|443d Airlift Wing|
443d Military Airlift Wing, Training Patch
|Branch||United States Air Force|
|Role||Heavy Airlift Training|
|Garrison/HQ||Air Mobility Command|
The 443d Airlift Wing (443d AW) is an inactive unit of the United States Air Force. Its last assignment was with Air Mobility Command, being stationed at Altus Air Force Base, Oklahoma. It was inactivated on October 1, 1992.
- For additional history and lineage, see 443d Troop Carrier Group
Established and trained as a Reserve troop carrier wing under supervision of the 2596th Air Force Reserve Training Center, June 1949 – April 1951.
The 443d was brought to active duty at Donaldson AFB, South Carolina on August 9, 1951 as a training wing by Tactical Air Command. For almost two years, the 443d participated in tactical exercises in operations, training troop carrier aircrews using C-46 Commandos for assignment to the Far East and worked closely with other troop carrier groups to test and evaluate new troop carrier doctrine and procedures. With the end of the Korean War, the 443d was inactivated on June 8, 1953.
In January 1966, Military Airlift Command (MAC) reactivated the 443d at Altus AFB, Oklahoma, replacing the inactivated Military Air Transport Service 1707th Air Transport Wing, Heavy. The 443d became the primary USAF wing charged with training air and ground crews of C-124 Globemaster II and the new C-141 Starlifter heavy transports, while simultaneously maintaining a capability to perform airlift operations worldwide.
With the retirement of the prop-driven C-124 Globemaster II from active service, training diminished in 1967 and ceased in 1968, being replaced by training air and ground crews on the new C-5 Galaxy very heavy lift transport in 1969. The wing performed this training mission until 1992 when C-5 and C-141 training was consolidated after the end of the Cold War.
Air Mobility Command reorganized Air Force Airlift units in 1992 and the 443d was inactivated on October 1, 1992 as part of the Air Force Heritage program, where notable units were retained and reassigned after the Cold War. The new 97th Air Mobility Wing, a former Eighth Air Force World War II bombardment group and later Strategic Air Command bomb Wing absorbed the personnel, equipment and aircraft of the 443d upon its inactivation in an administrative transfer.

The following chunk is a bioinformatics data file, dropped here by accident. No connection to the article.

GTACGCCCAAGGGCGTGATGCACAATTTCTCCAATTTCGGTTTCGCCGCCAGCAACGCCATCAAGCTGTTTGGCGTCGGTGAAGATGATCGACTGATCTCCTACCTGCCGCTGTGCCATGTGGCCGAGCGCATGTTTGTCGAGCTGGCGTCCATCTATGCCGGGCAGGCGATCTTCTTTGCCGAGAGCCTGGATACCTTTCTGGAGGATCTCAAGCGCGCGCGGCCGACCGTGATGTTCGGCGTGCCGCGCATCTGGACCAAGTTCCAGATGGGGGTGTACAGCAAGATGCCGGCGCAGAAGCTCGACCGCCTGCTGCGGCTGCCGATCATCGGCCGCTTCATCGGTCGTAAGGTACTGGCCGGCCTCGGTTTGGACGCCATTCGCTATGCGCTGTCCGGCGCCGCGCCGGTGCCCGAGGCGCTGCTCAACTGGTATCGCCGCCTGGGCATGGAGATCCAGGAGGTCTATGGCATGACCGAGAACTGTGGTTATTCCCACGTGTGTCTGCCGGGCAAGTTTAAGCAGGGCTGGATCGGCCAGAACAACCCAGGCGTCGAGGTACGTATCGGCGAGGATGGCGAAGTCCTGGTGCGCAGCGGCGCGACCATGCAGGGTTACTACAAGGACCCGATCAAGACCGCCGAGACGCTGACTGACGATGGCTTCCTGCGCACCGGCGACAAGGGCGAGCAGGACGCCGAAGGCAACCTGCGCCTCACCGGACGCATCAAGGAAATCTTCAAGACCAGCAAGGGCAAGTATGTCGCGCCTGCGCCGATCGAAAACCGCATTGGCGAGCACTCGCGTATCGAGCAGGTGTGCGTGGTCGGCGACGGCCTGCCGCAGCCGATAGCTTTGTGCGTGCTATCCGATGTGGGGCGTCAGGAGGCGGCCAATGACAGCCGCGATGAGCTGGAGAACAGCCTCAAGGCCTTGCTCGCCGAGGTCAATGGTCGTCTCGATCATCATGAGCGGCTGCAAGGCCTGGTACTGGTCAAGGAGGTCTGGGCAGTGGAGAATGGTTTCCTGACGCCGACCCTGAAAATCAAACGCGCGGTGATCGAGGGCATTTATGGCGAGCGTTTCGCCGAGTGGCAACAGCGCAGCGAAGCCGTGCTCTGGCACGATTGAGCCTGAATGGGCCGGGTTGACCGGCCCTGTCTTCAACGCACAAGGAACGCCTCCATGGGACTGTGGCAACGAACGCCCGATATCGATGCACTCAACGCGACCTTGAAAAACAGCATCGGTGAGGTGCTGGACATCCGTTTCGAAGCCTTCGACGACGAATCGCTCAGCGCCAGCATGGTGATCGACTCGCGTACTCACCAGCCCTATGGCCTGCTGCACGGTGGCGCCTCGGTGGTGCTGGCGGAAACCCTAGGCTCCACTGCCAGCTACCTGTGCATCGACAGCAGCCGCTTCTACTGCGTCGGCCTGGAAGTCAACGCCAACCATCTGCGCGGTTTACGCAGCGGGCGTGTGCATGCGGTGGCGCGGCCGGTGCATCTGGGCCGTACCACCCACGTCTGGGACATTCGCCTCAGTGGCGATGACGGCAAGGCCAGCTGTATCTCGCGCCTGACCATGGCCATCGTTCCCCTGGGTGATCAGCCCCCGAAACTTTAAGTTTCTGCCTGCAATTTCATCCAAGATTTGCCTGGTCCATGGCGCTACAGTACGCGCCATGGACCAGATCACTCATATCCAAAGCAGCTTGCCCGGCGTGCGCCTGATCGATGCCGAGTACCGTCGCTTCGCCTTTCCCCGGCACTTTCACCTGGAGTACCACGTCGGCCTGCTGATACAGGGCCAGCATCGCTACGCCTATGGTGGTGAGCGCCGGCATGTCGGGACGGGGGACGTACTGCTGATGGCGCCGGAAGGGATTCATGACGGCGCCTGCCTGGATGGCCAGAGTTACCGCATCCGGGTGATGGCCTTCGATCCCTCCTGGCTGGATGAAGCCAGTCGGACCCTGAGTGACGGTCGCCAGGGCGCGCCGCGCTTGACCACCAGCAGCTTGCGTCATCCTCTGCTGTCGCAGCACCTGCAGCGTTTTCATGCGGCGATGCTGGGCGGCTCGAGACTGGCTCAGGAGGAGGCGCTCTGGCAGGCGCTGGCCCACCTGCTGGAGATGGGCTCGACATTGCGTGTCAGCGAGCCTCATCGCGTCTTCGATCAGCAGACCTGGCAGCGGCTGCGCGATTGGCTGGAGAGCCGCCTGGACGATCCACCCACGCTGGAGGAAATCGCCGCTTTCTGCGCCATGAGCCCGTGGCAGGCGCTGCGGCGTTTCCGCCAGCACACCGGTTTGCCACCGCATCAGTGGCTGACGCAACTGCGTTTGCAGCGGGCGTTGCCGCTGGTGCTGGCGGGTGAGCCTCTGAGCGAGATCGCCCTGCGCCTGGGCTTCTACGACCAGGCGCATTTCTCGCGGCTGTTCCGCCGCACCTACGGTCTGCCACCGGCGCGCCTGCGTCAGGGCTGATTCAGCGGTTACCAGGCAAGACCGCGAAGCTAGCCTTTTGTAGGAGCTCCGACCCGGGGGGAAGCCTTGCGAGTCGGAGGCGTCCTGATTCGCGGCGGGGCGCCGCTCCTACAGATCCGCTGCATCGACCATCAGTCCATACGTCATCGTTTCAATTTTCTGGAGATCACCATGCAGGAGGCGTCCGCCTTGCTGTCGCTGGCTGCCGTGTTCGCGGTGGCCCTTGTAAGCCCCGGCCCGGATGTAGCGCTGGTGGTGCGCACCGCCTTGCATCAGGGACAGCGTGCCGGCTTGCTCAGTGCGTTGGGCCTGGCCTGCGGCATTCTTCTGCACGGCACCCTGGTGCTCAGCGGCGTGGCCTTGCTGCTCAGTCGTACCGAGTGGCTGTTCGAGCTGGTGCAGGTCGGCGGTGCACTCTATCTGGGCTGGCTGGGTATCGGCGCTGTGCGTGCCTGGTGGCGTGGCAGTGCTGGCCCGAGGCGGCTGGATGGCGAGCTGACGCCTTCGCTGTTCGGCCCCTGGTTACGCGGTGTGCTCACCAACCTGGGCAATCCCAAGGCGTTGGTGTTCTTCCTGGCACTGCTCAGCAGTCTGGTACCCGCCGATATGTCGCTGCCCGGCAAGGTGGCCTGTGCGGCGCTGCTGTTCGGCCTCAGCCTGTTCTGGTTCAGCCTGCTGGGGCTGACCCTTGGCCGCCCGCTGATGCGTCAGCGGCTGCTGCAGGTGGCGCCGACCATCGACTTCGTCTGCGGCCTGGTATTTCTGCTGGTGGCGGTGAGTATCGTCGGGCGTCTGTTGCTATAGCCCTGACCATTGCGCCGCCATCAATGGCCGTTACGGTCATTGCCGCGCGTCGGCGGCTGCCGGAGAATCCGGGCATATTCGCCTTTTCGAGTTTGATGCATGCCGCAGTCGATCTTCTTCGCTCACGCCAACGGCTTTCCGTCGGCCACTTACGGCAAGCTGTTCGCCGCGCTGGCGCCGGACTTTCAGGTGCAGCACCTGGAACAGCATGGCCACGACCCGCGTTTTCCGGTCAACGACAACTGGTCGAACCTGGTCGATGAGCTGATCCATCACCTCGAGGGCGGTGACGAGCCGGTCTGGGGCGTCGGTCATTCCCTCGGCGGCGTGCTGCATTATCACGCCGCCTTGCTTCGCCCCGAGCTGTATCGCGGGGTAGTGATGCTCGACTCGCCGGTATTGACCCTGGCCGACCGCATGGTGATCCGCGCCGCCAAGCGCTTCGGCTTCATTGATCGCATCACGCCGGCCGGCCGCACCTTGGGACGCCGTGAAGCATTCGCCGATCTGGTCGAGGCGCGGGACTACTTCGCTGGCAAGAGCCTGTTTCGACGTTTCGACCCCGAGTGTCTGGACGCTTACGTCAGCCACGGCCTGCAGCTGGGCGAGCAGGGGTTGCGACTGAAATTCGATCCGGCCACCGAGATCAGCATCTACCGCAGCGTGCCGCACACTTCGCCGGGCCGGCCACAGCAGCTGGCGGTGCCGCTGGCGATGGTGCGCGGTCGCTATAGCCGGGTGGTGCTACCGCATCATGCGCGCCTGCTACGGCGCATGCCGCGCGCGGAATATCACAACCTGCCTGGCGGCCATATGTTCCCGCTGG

- Established as 443d Troop Carrier Wing, Medium, on May 10, 1949.
- Activated in the Reserve on June 27, 1949.
- Ordered to active service on May 1, 1951
- Inactivated on January 8, 1953
- Redesignated 443d Military Airlift Wing, Training, and activated, on December 27, 1965
- Organized on January 8, 1966, assuming personnel and equipment of 1707th Air Transport Wing (MATS) which was discontinued.
- Redesignated 443d Airlift Wing August 27, 1991
- Inactivated October 1, 1992, personnel and equipment redesignated 97th Air Mobility Wing
- Twelfth Air Force, 27 June 1949
- Fourteenth Air Force, 1 July 1950
- Tactical Air Command, May 2, 1951
- Eighteenth Air Force, June 1, 1951 – January 8, 1953
- Military Air Transport Service (later, Military Airlift Command), December 27, 1965
- Twenty-Second Air Force, April 1, 1973 – June 1, 1992
- Air Mobility Command June 1 – October 1, 1992
- Hensley Field, Texas, June 27, 1949
- Donaldson AFB, South Carolina, August 9, 1951 – January 8, 1953
- Tinker AFB, Oklahoma, January 8, 1966
- Altus AFB, Oklahoma, May 5, 1969 – October 1, 1992
- 443d Troop Carrier Group: June 27, 1949 – January 8, 1953
- 56th Military Airlift Squadron (Training): January 8, 1966 – October 1, 1992 (C-124A/C 1966-68, C-5A/B 1969-92)
- 57th Military Airlift Squadron (Training): January 8, 1966 – October 1, 1992 (C-141A/B)
- C-46 Commando, 1949–1952
- C-119 Flying Boxcar, 1952–1953
- C-124 Globemaster II, 1966–1968
- C-141 Starlifter, 1966–1992
- C-5 Galaxy, 1969–1992
- Ravenstein, Charles A. (1984). Air Force Combat Wings Lineage and Honors Histories 1947–1977. Maxwell AFB, Alabama: Office of Air Force History. ISBN 0-912799-12-9.
- Rogers, Brian (2005). United States Air Force Unit Designations Since 1978. Hinkley, England: Midland Publications. ISBN 1-85780-197-0.
|This page uses Creative Commons Licensed content from Wikipedia (view authors).|